By Claudia Trezza
On June 6 the American Academy in Rome opened its doors for its yearly Open Studios event. Hundreds of people filled the studios, gardens, and terraces to view and listen to visual, musical, and literary works created by Rome Prize Fellows, Italian Fellows, and invited artists during their time at the Academy.
Karyn Olivier, a Fellow in visual arts, has been exploring the similarities in spaces lived by nuns and prisoners by focusing on Le Murate, a former Florence convent that later became a prison. In her studio. a loudspeaker played a voice of a woman reading a letter by Martin Luther King Jr. translated into Italian. Hung on her studio walls were pictures of the convent alongside quotes and photographs—of a cathedral, bits of frescoes, paintings, Church ceilings, and floors—that Olivier took during her time in Rome.
Across from Olivier’s studio, Helen O’Leary presented disassembled wooden structures lay on large tables, some covered in fabric or painted in vivid blues and yellows, others cut up like puzzles forming frames propped up by wooden rods. The poet Vona Groake has described work by O’Leary, another Rome Prize Fellow in visual arts, as “the shadow remnants of ploughed fields and scrubbed wooden tables, of the straight lines of rural conversation and tidy timetables.”
On the other side of the front garden, pictures and videos of Amy Franceschini’s wooden windmills were on display. An actual windmill turned in the wind on the grass right outside her studio. Music by the artists Simone Trabucchi and Simone Bertuzzi from Invernomuto, the Italian Fellows who shared the studio with design Fellow Franceschini, played on two small stereos in the background.
Upstairs, visual arts Fellow Sze Tsung Nicolás Leong displayed photographs of interiors from Rome’s churches, sports venues, and other buildings in the studio he shares with his wife Judy Chang. Text written by Fellows, scholars, and other members of the Academy accompanied each image. The conversation between words and images proves a testament to the partnerships and collaborations formed between Fellows over the past ten months.
Down the hall, colorful full-scale cartoon models of columns stood in the studio of Erin Besler, a Fellow in architecture who was taking on the so-called corner problem, created by walls and courtyards lined by columns, that architects have grappled with for centuries.
A few studios down the hall Dylan Fracareta, a Fellow in design, stacked hundreds of photographs of Rome on tables and hung them on walls. The images are a catalogue-in-progress of the artist’s walks in and around the city. Fracareta drew concentric pathways on the map of the city, which he followed as methodically as possible to photograph Rome. “The structure,” he said, gives him a roadmap upon which he could let his eye wander more freely. It “allows me to be instinctive.”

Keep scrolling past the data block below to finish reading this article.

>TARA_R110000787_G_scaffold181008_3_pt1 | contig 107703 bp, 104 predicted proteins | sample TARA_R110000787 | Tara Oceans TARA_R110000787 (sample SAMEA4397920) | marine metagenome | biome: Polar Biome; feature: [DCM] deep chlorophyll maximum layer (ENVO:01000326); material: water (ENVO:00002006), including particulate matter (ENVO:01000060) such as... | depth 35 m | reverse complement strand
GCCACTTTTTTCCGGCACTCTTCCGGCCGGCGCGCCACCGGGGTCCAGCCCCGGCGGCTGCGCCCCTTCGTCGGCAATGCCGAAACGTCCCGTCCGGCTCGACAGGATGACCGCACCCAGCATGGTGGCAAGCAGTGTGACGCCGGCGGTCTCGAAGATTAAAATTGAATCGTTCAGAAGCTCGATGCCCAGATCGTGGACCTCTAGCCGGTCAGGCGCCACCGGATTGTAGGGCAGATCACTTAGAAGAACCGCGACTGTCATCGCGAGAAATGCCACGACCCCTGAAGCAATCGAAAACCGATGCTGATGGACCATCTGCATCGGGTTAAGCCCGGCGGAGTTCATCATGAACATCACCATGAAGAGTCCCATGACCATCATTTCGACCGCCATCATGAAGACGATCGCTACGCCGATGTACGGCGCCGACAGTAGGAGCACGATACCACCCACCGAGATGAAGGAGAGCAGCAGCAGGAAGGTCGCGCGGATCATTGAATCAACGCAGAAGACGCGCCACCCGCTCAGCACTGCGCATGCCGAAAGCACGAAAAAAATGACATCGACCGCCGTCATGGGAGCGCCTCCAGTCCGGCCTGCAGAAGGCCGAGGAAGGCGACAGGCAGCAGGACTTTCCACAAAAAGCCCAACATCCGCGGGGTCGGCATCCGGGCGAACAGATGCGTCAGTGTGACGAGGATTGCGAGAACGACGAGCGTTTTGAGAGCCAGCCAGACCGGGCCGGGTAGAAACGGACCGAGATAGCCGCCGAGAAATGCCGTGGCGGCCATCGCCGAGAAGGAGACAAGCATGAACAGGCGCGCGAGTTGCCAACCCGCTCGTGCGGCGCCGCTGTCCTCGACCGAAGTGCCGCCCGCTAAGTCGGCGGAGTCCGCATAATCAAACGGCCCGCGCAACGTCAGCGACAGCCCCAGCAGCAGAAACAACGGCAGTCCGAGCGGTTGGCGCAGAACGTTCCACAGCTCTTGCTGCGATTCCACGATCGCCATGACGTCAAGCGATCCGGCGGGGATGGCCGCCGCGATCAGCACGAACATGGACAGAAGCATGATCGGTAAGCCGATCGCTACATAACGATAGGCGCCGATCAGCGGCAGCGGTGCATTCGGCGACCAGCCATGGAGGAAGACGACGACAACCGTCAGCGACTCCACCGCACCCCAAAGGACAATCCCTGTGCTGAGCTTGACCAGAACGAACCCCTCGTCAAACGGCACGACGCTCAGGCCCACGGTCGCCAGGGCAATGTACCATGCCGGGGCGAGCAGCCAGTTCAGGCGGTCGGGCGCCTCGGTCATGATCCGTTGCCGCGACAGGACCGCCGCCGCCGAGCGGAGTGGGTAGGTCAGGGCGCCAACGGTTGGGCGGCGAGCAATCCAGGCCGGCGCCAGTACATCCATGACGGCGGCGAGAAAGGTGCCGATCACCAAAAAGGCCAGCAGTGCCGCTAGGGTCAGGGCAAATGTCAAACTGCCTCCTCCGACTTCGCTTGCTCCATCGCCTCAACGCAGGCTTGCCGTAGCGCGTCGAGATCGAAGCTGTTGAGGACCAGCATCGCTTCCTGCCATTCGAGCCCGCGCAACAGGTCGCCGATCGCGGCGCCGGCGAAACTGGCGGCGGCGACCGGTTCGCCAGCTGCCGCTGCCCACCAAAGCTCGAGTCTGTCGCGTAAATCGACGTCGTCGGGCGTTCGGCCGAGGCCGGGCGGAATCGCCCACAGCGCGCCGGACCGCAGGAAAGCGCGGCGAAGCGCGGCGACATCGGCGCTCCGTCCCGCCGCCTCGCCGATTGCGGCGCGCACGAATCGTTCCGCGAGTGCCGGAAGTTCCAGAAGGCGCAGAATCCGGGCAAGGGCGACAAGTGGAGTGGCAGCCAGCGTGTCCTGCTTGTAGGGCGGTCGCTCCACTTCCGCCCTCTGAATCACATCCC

The studio of Basil Twist, a puppeteer and a Fellow in visual arts, displayed several marionettes featured during the Cinque Mostreexhibition in February—including the beheaded puppet of Saint Cecilia, the patron saint of music. On the same floor, the studio of Zaneta Hong, Fellow in landscape architecture, and Joanie Bottkol, Fellow in historic preservation, offered photos of mountain views and other landscapes. On a table lay a mound of soil, stucco, and other materials, as well as unguentaria—perfume bottles that Bottkol helped to make for each Fellow and Fellow Traveler.
Other studios included those of Ila Bêka (Italian Fellow in architecture), Marcel Sanchez Prieto (Fellow in architecture), Lori Wong (Fellow in historic preservation and conservation), Francesco Zorzi (Italian Fellow in design), and Michael James Saltarella (Fellow in landscape architecture).
Live performances were featured in the evening. Michelle Lou, a Fellow in musical composition, processed live sounds and design through a computer program as part of the sound:light performance. Two Rome Prize Fellows in literature, Kristin Valdez Quade and Bennett Sims, and the writer Virginia Virilli, an Italian Fellow, read excerpts of their work in the internal courtyard of the Academy.
The Academy was bursting with energy and excitement as visitors were pulled from one open studio to another, and from one performance to another, proving once again its vibrancy in Rome’s cultural landscape.
In the outdoor studio, Jessie Marino presented her three-part musical composition. In the final part Marino, accompanied by two violinists who mostly used hand gestures and facial expressions to express the score, told a playful tale of Mozart’s bird that delighted the packed room with its wordplay (starling sounds like East Earling), and references to the CIA using cats as spies in Iran. “Operation acoustic kitty,” the performers exclaimed at the piece’s finale.